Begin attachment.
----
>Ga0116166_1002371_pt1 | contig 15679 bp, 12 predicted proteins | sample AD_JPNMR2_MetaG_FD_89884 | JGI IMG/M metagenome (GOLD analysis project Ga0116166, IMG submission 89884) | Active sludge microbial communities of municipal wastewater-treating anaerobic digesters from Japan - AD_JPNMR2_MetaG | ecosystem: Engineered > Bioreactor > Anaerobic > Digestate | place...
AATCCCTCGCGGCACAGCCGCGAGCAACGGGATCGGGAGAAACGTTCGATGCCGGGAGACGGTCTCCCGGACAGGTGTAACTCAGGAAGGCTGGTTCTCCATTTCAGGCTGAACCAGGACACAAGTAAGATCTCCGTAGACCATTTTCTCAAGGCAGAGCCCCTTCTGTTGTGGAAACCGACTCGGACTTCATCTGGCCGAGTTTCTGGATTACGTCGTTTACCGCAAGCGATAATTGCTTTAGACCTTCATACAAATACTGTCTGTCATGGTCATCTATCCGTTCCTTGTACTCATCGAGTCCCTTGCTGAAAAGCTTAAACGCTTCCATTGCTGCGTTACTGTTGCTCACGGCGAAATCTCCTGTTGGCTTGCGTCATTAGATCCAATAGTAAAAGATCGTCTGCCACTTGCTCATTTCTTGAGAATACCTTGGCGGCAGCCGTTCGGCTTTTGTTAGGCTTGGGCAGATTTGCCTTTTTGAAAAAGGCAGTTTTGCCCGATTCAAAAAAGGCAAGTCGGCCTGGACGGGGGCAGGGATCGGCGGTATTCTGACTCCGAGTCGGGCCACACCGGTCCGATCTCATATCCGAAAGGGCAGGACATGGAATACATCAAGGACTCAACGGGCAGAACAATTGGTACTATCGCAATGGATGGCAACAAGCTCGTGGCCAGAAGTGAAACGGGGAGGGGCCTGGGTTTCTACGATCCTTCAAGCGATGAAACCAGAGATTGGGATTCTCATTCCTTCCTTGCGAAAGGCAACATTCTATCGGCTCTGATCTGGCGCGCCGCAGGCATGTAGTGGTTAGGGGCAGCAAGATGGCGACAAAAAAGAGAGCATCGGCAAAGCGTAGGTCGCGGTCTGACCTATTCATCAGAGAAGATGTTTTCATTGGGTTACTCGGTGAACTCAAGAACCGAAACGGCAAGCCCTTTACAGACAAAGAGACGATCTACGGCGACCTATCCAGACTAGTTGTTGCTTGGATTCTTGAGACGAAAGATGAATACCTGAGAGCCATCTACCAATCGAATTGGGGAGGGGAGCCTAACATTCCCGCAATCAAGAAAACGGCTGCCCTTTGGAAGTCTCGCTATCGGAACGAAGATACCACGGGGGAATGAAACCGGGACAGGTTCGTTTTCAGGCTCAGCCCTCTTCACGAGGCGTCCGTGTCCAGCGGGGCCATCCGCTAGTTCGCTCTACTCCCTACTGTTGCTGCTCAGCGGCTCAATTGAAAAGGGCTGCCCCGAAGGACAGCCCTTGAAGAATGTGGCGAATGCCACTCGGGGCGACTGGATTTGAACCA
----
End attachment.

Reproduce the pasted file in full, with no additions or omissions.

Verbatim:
>Ga0116166_1002371_pt1 | contig 15679 bp, 12 predicted proteins | sample AD_JPNMR2_MetaG_FD_89884 | JGI IMG/M metagenome (GOLD analysis project Ga0116166, IMG submission 89884) | Active sludge microbial communities of municipal wastewater-treating anaerobic digesters from Japan - AD_JPNMR2_MetaG | ecosystem: Engineered > Bioreactor > Anaerobic > Digestate | place...
AATCCCTCGCGGCACAGCCGCGAGCAACGGGATCGGGAGAAACGTTCGATGCCGGGAGACGGTCTCCCGGACAGGTGTAACTCAGGAAGGCTGGTTCTCCATTTCAGGCTGAACCAGGACACAAGTAAGATCTCCGTAGACCATTTTCTCAAGGCAGAGCCCCTTCTGTTGTGGAAACCGACTCGGACTTCATCTGGCCGAGTTTCTGGATTACGTCGTTTACCGCAAGCGATAATTGCTTTAGACCTTCATACAAATACTGTCTGTCATGGTCATCTATCCGTTCCTTGTACTCATCGAGTCCCTTGCTGAAAAGCTTAAACGCTTCCATTGCTGCGTTACTGTTGCTCACGGCGAAATCTCCTGTTGGCTTGCGTCATTAGATCCAATAGTAAAAGATCGTCTGCCACTTGCTCATTTCTTGAGAATACCTTGGCGGCAGCCGTTCGGCTTTTGTTAGGCTTGGGCAGATTTGCCTTTTTGAAAAAGGCAGTTTTGCCCGATTCAAAAAAGGCAAGTCGGCCTGGACGGGGGCAGGGATCGGCGGTATTCTGACTCCGAGTCGGGCCACACCGGTCCGATCTCATATCCGAAAGGGCAGGACATGGAATACATCAAGGACTCAACGGGCAGAACAATTGGTACTATCGCAATGGATGGCAACAAGCTCGTGGCCAGAAGTGAAACGGGGAGGGGCCTGGGTTTCTACGATCCTTCAAGCGATGAAACCAGAGATTGGGATTCTCATTCCTTCCTTGCGAAAGGCAACATTCTATCGGCTCTGATCTGGCGCGCCGCAGGCATGTAGTGGTTAGGGGCAGCAAGATGGCGACAAAAAAGAGAGCATCGGCAAAGCGTAGGTCGCGGTCTGACCTATTCATCAGAGAAGATGTTTTCATTGGGTTACTCGGTGAACTCAAGAACCGAAACGGCAAGCCCTTTACAGACAAAGAGACGATCTACGGCGACCTATCCAGACTAGTTGTTGCTTGGATTCTTGAGACGAAAGATGAATACCTGAGAGCCATCTACCAATCGAATTGGGGAGGGGAGCCTAACATTCCCGCAATCAAGAAAACGGCTGCCCTTTGGAAGTCTCGCTATCGGAACGAAGATACCACGGGGGAATGAAACCGGGACAGGTTCGTTTTCAGGCTCAGCCCTCTTCACGAGGCGTCCGTGTCCAGCGGGGCCATCCGCTAGTTCGCTCTACTCCCTACTGTTGCTGCTCAGCGGCTCAATTGAAAAGGGCTGCCCCGAAGGACAGCCCTTGAAGAATGTGGCGAATGCCACTCGGGGCGACTGGATTTGAACCA